Monday, July 18, 2011

From Clatsop County: Consultant Report Offers Solution To South Seaside Highway Flooding

Friday, July 15, 2011

Consultants hired to research possible remedies to the chronic flooding problem on U.S. Highway 101 south of Seaside have presented a potential fix.
Northwest Hydraulic Consultants of Seattle last week presented a plan that recommends the removal of some berms and construction of others along an approximately one-mile stretch of the highway near Beerman Creek.
The study was spearheaded by Clatsop County with support from local cities, the Port of Astoria and Oregon Department of Transportation. The project aims to find a solution to annual wintertime flooding from the nearby Necanicum River, when heavy rainfall combines with high tides to send water over portions of the highway, resulting in traffic restrictions on low-profile cars and occasional complete closures.
As part of the study the consultants held meetings with affected landowners and other stakeholders, and installed gauges at several points around the highway and river to gather flow data during high-water periods.
The study’s recommended first step is the removal of a berm on the west bank of the Necanicum. The berm, built in the 1960s, confines the river during high water and prevents excess flow from spilling out onto lower ground to the west. Removing the structure could reduce floodwater levels on the highway up to seven inches, according to the study’s modeling, and would result in fewer occurrences of flooding.
The Phase 1 project alone may be sufficient to eliminate most of the flooding problem, the consultants say. In addition, the adjacent land is owned by the North Coast Land Conservancy, and removal of the berm would fit in with the organization’s restoration strategy, the study notes.
In the event flooding remains a problem after the berm’s removal, the study offers as a second step the construction of a one- to two-foot berm around the Circle Creek Campground, located on the west side of Highway 101. Much of the water that overtops the roadway comes from overflow from the Necanicum that washes through the campground, according to the consultants.
Additional remedies offered by the study include the construction of three new berms or floodwalls along the highway itself. But the consultants warn that additional data on water flows must be collected before embarking on those projects, due to the uncertainty over whether these protective barriers might increase the risk of flooding farther north.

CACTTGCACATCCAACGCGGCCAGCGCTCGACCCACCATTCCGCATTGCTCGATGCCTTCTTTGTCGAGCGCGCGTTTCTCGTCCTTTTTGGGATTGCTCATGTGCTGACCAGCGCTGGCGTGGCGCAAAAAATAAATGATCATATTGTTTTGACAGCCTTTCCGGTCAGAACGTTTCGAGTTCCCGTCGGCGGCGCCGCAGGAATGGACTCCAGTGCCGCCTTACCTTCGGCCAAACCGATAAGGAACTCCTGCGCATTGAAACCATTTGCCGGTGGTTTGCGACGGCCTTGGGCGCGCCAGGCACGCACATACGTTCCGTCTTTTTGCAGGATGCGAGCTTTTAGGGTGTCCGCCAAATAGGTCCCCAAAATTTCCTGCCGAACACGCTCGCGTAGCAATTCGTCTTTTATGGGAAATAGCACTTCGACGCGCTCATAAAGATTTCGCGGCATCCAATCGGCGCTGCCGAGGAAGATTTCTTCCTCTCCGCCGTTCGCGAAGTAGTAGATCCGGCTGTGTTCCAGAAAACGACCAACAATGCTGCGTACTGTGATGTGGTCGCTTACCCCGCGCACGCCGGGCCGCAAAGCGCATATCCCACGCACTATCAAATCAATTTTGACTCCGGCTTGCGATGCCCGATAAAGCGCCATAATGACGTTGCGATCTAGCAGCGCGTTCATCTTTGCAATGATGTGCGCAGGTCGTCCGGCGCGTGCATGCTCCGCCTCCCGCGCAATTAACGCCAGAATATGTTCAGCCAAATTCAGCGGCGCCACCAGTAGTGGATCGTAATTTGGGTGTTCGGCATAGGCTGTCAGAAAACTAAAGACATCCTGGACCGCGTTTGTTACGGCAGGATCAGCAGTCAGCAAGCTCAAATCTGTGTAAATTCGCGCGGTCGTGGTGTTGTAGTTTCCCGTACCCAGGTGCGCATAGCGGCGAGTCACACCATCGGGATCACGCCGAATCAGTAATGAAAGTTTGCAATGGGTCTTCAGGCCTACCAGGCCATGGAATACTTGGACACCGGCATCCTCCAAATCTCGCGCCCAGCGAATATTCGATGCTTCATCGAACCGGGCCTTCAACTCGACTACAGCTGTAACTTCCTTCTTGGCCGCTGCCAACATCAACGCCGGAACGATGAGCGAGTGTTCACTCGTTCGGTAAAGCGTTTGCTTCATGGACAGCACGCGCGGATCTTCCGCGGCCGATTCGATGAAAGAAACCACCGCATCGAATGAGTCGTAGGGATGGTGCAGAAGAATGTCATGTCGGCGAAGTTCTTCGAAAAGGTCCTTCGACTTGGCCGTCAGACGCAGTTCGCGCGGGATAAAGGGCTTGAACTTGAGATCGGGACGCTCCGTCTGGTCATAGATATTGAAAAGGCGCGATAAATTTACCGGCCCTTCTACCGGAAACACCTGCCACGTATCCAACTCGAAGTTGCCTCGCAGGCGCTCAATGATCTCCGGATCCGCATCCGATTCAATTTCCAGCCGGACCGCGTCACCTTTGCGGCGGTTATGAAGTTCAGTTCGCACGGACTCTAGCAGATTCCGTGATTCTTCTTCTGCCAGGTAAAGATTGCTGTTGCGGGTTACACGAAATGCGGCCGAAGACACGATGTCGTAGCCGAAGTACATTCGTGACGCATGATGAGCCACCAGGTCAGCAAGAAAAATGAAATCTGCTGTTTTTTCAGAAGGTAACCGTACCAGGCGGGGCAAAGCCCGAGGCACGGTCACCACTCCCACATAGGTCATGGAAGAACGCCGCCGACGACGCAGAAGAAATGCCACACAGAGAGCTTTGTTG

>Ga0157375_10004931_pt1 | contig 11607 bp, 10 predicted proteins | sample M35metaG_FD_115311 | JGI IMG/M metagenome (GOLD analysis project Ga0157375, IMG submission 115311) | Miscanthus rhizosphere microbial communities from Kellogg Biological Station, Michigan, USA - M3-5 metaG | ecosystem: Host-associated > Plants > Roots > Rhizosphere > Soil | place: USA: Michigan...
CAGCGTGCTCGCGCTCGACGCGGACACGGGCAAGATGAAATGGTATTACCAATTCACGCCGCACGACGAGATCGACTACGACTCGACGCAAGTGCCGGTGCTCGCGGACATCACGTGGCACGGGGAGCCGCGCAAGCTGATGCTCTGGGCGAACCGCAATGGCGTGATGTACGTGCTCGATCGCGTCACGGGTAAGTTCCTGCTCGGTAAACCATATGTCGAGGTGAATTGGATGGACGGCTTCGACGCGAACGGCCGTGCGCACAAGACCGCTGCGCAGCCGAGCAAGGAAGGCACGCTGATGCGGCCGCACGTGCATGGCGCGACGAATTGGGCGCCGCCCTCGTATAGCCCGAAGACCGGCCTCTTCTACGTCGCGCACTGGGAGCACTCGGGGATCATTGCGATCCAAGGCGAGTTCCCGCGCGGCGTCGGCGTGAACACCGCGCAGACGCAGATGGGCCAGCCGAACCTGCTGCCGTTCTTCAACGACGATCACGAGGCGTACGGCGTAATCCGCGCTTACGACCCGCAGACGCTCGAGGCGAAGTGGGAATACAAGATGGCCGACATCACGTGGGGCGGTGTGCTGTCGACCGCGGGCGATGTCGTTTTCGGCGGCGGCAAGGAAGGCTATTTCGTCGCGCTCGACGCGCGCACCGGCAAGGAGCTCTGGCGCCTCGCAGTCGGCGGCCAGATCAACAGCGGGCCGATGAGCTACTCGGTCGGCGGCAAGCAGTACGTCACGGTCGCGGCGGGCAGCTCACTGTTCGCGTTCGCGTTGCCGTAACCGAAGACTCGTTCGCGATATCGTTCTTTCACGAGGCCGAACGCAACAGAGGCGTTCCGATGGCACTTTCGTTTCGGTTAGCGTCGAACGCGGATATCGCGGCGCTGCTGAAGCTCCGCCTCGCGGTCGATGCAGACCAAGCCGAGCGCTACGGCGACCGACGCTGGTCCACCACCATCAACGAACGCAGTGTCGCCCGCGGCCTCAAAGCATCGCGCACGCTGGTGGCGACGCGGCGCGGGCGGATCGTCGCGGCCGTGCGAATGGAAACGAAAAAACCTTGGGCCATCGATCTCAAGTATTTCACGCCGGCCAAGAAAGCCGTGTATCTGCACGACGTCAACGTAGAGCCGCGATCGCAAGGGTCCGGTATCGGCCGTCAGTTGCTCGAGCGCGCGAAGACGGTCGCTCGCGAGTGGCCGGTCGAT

The study states that the options with the most certain results involve elevating the roadway at the two most flood-prone locations and replacing the Dooley bridge and Beerman Creek culvert with larger structures, but notes these are the most costly alternatives. Removal of the existing Necanicum River berm is estimated to cost $500,000, and construction of the four new berms $520,000. Elevating the roadway and installing new bridges has a projected price tag of $5 million.
The consultants recommend continued monitoring, including another winter season’s worth of data, with additional gauges installed at key points.
The county will convene a meeting of the stakeholders in the next few weeks to review the recommendations and seek consensus on a solution, according to Ed Wegner, Clatsop County Transportation and Development Services Director. The next step will be to seek funding opportunities, he said.
Clatsop County contributed $31,437 from its video lottery and road department funds to the study’s $126,151 total cost – ODOT, the port, and the cities of Cannon Beach, Gearhart, Seaside and Warrenton covered the rest.

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